Well here is the kit again at long last. The kit is molded in gray styrene and presented on six parts trees plus a tree of clear parts for the NB-52, and two trees of gray and one clear for the X-15A-2. As I've mentioned in the review for the B-52D (look here), the Monogram B-52 remains the best kit of the BUFF (Big Ugly Fat 'Fella') in any scale. While AMT/ERTL tackled the B-52G and B-52H in 1/72 scale, the plastic was soft and the assembled model would sag unnaturally over time. Some of the better late-model B-52s I've seen were built using the AMT/ERTL key features grafted onto the Monogram airframe along with resin corrections to fix some of AMT/ERTL's bugs. The Monogram kit has never had the soft-plastic sag problem and is an easy build.

The cockpit is rather simple, though the completed flight deck doesn't look bad. The instrument panel is represented by decal as are the side consoles. Don't waste your time dressing up the flight deck as you really won't see much detail once the fuselage halves are assembled and the windscreen is installed. Crew figures are provided for the pilot and copilot.

The kit comes with several movable features:

  • Bomb Bay Doors
  • Flaps

You'll definitely want to glue the bomb bay doors closed as the NB-52A/B had several other modifications including a set of fuel tanks in the bomb bay that could fuel/top off the X-15 prior to launch. Since the kit doesn't provide the internal structure for the bomb bay nor these fuel tanks, you can do some scratch-building or keep the doors closed.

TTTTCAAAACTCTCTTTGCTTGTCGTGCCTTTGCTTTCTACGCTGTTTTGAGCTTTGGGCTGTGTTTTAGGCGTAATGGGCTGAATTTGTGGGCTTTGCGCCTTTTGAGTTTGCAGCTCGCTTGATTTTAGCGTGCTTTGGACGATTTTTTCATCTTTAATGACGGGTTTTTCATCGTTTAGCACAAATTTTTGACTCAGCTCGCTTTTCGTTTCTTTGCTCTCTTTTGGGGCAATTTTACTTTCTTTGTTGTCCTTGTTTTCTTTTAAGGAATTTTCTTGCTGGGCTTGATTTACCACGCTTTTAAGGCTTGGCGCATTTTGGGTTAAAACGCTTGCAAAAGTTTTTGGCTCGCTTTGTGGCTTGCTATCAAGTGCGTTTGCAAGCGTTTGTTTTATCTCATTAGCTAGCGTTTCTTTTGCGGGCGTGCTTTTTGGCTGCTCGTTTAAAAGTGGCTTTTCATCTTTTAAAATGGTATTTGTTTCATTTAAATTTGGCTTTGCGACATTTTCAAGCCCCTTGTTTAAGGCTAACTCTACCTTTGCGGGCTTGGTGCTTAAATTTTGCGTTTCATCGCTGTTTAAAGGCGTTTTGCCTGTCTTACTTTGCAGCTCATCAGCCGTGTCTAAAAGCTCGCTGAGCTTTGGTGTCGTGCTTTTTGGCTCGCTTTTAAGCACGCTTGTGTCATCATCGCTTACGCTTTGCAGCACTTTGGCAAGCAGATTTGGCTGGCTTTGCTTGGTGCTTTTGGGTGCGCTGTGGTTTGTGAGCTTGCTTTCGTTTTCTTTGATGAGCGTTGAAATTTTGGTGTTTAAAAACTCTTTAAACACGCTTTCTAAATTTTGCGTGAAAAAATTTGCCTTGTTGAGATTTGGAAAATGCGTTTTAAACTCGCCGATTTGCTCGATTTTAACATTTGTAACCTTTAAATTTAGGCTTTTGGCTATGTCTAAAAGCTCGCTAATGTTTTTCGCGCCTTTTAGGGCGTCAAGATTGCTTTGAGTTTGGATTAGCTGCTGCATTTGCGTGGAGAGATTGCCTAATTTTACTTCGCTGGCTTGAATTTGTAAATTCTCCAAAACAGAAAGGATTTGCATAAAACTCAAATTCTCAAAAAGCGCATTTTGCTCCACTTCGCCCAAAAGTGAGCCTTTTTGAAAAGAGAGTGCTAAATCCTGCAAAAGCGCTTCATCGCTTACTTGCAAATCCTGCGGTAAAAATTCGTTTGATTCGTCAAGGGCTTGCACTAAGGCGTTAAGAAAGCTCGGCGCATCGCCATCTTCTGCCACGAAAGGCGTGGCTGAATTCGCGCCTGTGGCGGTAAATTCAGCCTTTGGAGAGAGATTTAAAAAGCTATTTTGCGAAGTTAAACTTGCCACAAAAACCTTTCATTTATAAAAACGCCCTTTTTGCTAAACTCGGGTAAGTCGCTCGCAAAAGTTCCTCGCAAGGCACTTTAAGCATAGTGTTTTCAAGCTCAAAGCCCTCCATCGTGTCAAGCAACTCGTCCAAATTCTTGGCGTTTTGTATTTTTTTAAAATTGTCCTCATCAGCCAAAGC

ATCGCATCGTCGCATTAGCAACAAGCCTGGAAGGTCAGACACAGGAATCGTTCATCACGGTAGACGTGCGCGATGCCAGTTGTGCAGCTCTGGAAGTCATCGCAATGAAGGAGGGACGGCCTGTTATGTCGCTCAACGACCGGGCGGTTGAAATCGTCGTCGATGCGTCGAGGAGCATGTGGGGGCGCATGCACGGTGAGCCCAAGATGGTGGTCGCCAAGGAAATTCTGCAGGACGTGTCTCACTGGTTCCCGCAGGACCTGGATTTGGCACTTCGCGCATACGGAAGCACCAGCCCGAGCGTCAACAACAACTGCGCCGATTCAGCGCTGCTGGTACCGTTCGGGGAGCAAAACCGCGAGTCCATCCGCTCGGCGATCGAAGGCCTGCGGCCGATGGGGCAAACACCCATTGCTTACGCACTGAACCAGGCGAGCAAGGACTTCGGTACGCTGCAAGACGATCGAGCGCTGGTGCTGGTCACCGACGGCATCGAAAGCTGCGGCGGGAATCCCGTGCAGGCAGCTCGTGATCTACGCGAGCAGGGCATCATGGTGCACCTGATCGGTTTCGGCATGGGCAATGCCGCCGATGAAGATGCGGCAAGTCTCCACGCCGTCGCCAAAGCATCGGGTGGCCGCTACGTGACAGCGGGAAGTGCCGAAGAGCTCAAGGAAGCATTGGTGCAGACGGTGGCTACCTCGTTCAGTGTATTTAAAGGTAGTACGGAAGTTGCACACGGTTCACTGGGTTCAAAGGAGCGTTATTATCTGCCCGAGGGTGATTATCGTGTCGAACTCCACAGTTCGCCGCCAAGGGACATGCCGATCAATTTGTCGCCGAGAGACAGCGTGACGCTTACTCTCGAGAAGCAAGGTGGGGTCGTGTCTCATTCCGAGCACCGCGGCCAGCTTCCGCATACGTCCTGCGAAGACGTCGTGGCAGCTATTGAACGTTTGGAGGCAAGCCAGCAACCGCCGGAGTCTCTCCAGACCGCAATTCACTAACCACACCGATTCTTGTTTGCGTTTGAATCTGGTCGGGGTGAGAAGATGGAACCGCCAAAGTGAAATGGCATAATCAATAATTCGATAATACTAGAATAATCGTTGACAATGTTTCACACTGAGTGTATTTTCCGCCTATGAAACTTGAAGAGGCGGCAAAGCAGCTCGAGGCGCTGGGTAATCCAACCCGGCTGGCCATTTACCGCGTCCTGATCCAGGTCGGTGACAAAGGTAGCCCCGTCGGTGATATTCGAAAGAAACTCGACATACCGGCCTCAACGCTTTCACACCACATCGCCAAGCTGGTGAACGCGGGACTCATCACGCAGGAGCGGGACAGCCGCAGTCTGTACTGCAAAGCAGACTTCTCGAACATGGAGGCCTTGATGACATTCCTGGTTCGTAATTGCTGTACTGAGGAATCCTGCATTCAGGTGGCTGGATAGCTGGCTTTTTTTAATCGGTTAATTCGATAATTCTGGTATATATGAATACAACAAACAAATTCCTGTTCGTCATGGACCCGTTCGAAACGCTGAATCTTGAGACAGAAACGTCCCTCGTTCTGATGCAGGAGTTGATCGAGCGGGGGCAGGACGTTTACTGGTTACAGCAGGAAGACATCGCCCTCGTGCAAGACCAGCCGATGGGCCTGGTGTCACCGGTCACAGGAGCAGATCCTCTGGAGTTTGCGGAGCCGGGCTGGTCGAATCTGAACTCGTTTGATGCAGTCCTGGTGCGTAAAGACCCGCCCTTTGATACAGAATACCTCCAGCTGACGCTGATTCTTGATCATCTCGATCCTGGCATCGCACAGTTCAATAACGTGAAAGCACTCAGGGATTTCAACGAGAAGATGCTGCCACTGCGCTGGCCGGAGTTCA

The kit also had a number of options:

  • Positionable spoilers
  • Positionable landing gear
  • Optional exposed engine (number one)
  • Optional crew boarding door/ladder

The kit does simplify some details such as the main landing gear wells, but you can scratch-build deeper wells if you want to or perhaps one of the resin aftermarket companies will turn out a conversion for the NB-52B and B-52D. Most modelers will be happy with those compromises, but the model does offer the AMS modeler with an opportunity to have some fun.

Markings are provided for one aircraft:

  • NB-52B, 52-0008, Balls Eight mothership

While these are the same markings as the previous release, they have been updated and look nice. Too bad they didn't add the Balls Three markings.

As I mentioned above, I have good news and bad news. The good news once again is that this kit is finally back on the market. The bad news is the price - a Manufacturer's Suggested Retail Price of $69.95. I know this kit was commanding some interesting prices on eBay in the last few years but why charge eBay prices for this reissue? The last reissue of the B-52D a few years ago was already pretty high at $43.50. While I know new tooling costs are expensive, this tooling is older than my sister (that's saying alot).

Despite the rather steep pricing of this kit, I'm still happy to see it again and had to get one for myself. Whether the kit is worth the price is up to you. Street prices are lower but only you can be the judge of the value of having this kit (back) in your stash.